Volume 9, Issue 2
  • ISSN 1878-9714
  • E-ISSN: 1878-9722
Buy:$35.00 + Taxes


In this paper, we analyse and discuss an utterance/pragmeme/pract proffered by US President Donald Trump and addressed to FBI Director Comey: ‘I hope you will let Flynn go’. We consider the explicature of this utterance (‘I hope you will drop the Russian investigation concerning Flynn’) and its illocutionary and perlocutionary effects. We argue that while Republicans opt for an Austinian or Searlean analysis, in the attempt to deny that this utterance constituted an attempt to influence Comey, there are reasons for adopting a Strawsonian analysis, casting it in the framework of pragmemes, devised by Mey (2001) , that frame a socio-pragmatic analysis of utterance interpretation within context. This analysis shows, Trump illicitly tried to persuade Comey to drop the Russian investigation, and therefore attempted to interfere with the judiciary system. A reasoned case can be made for saying that Trump had the intention of interfering with America’s federal court system through this utterance.


Article metrics loading...

Loading full text...

Full text loading...


  1. Allan, Keith , Alessandro Capone , and Istvan Kecskes
    eds. 2016Pragmemes and theories of language use. Cham: Springer.
    [Google Scholar]
  2. Atlas, Jay
    2005Logic, Meaning, and Conversation: Semantical Underdeterminacy, Implicature, and their Interface. Oxford: Oxford University Press.10.1093/acprof:oso/9780195133004.001.0001
    https://doi.org/10.1093/acprof:oso/9780195133004.001.0001 [Google Scholar]
  3. Austin, John L.
    1975How to do things with words. Cambridge, Mass.: Harvard University Press.10.1093/acprof:oso/9780198245537.001.0001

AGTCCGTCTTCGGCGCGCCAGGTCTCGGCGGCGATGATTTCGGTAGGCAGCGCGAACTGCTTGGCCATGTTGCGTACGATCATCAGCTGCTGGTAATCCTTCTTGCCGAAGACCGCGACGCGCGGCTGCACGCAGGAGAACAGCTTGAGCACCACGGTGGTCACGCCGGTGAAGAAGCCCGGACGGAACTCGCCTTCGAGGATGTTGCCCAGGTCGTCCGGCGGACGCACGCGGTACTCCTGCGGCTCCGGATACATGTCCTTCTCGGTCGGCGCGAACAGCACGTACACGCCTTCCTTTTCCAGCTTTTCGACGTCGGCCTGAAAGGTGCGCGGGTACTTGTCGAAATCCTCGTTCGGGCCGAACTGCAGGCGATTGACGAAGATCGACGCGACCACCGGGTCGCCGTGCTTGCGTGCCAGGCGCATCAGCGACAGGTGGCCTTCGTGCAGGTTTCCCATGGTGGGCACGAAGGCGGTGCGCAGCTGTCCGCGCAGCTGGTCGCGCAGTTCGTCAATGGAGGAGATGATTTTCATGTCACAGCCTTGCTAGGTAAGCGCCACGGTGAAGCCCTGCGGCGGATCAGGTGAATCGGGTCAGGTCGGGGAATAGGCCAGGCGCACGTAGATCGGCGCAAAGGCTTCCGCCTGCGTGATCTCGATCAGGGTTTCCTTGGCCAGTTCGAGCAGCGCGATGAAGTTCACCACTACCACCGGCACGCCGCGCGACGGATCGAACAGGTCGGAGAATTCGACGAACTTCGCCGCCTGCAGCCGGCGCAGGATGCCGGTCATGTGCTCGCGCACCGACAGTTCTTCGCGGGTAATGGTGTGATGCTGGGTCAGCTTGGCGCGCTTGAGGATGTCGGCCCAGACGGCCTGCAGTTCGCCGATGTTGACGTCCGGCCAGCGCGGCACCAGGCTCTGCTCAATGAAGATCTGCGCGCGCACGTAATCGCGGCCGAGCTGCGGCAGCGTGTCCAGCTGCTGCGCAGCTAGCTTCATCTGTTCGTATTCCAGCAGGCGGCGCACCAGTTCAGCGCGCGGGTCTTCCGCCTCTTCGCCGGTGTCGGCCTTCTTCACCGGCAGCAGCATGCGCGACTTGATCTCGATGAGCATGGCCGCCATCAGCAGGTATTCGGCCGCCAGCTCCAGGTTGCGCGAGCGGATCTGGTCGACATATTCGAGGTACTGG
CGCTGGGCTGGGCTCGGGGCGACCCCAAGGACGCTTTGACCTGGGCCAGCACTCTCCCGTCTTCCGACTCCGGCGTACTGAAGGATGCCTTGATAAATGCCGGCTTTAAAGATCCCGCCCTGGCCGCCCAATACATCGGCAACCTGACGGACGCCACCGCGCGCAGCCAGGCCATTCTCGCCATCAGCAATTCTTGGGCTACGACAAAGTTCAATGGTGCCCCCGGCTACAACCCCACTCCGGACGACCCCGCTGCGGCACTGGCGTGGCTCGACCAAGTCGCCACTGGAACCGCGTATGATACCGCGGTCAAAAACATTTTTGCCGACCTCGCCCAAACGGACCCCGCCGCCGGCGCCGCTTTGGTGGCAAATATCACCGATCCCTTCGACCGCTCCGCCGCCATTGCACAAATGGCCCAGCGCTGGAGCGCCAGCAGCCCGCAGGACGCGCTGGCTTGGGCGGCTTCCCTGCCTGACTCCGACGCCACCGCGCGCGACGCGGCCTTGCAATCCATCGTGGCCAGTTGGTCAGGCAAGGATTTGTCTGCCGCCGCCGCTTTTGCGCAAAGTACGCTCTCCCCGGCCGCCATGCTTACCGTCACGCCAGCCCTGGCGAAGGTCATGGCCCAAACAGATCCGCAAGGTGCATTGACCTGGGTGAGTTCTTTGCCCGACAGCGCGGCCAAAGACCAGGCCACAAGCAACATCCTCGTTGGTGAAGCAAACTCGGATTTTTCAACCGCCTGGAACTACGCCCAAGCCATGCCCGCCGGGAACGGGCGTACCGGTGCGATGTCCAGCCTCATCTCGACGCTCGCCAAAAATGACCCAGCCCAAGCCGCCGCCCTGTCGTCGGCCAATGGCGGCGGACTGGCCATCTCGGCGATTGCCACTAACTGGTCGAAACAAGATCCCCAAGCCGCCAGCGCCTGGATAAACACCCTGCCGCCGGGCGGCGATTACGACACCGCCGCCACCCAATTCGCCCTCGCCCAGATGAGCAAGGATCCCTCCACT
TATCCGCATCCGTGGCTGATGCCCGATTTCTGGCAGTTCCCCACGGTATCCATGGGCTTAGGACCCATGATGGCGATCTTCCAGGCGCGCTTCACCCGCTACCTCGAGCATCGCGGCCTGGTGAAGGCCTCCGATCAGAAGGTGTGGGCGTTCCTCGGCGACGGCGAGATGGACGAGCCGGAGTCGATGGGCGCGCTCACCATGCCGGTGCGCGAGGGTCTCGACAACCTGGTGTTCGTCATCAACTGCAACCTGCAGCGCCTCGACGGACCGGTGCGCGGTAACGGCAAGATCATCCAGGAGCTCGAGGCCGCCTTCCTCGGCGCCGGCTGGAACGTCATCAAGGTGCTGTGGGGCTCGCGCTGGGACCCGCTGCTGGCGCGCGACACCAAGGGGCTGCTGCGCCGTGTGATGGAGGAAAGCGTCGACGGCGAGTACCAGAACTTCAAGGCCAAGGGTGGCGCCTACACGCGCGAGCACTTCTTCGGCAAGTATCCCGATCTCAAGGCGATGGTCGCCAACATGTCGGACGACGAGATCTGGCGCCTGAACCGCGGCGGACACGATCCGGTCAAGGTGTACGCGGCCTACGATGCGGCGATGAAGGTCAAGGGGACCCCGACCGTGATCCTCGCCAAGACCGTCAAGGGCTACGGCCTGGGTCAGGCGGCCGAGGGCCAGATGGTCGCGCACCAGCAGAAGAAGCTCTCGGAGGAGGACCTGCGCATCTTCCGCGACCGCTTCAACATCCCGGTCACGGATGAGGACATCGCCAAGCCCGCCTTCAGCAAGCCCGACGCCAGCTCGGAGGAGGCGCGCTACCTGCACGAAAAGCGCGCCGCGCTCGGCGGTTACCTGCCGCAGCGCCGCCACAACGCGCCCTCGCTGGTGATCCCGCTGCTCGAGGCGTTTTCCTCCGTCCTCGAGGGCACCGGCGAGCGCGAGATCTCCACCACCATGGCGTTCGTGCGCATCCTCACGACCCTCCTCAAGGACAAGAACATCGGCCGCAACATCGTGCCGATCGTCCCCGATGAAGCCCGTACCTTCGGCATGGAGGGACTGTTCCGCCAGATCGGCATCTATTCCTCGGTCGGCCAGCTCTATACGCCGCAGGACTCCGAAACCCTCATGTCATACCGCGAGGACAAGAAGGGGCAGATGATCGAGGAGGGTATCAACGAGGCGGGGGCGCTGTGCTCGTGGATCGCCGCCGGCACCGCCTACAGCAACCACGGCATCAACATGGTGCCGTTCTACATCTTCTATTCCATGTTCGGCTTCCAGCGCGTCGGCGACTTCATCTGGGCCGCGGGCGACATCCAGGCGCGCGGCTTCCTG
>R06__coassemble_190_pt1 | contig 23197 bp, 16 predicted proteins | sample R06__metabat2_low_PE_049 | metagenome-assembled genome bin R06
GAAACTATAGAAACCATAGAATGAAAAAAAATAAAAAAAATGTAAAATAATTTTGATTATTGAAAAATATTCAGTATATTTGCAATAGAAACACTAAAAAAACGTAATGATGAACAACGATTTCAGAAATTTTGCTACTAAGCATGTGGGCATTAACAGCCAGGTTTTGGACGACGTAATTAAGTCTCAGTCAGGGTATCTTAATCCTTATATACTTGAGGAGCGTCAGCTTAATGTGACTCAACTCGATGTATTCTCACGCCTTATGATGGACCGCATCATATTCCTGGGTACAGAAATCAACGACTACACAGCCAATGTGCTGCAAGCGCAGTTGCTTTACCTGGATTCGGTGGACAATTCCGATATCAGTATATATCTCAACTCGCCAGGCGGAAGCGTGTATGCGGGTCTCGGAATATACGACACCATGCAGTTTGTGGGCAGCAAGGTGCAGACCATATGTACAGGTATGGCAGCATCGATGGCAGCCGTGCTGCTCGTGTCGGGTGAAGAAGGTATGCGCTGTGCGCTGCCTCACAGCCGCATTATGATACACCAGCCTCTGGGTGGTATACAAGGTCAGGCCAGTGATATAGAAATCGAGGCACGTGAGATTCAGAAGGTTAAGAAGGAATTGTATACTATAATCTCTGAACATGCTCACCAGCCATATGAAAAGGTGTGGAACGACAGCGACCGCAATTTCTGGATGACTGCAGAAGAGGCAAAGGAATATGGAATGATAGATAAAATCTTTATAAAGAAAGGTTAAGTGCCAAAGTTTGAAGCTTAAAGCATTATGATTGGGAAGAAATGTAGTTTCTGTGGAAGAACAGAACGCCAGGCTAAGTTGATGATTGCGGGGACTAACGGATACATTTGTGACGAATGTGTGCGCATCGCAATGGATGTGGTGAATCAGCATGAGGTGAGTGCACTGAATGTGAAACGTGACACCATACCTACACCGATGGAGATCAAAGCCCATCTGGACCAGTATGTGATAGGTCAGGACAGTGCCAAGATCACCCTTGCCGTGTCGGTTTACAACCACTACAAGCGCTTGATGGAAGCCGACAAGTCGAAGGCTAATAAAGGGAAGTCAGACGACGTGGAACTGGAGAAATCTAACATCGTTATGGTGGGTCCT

https://doi.org/10.1093/acprof:oso/9780198245537.001.0001 [Google Scholar]
  4. Camp, Elisabeth
    2017 The hot potato of interpretative responsibility. languagelog.ldc.upenn.edu/nll/?p=33246
  5. Capone, Alessandro
    2005 Pragmemes. Journal of Pragmatics37:1355–1371.10.1016/j.pragma.2005.01.013
    https://doi.org/10.1016/j.pragma.2005.01.013 [Google Scholar]
  6. 2009 Are explicatures cancellable? Toward a theory of the speaker’s intentionality. Intercultural Pragmatics6 (1):55–83.10.1515/IPRG.2009.003
    https://doi.org/10.1515/IPRG.2009.003 [Google Scholar]
  7. 2013 Explicatures are not cancellable. In Alessandro Capone , Francesco Lo Piparo , and Marco Carapezza , eds.Perspectives on linguistic pragmatics. Cham: Springer, 131–151.10.1007/978‑3‑319‑01014‑4_5
    https://doi.org/10.1007/978-3-319-01014-4_5 [Google Scholar]
  8. 2016aThe pragmatics of indirect reports. Cham: Springer.10.1007/978‑3‑319‑21395‑8
    https://doi.org/10.1007/978-3-319-21395-8 [Google Scholar]
  9. 2016bIntroduction to allan, Capone and Kecskes , eds. 2016 Cham: Springer.
  10. Capone, Alessandro , and Francesca Poggi
    eds. 2016Pragmatics and Law: Philosophical perspectives. Cham: Springer.
    [Google Scholar]
  11. CNN
    CNN 2017 Report: Mueller wants to talk to current and former Trump administration officials. edition.cnn.com/2017/08/12/politics/mueller-trump-white-house-officials/index.html
  12. Danner, Chas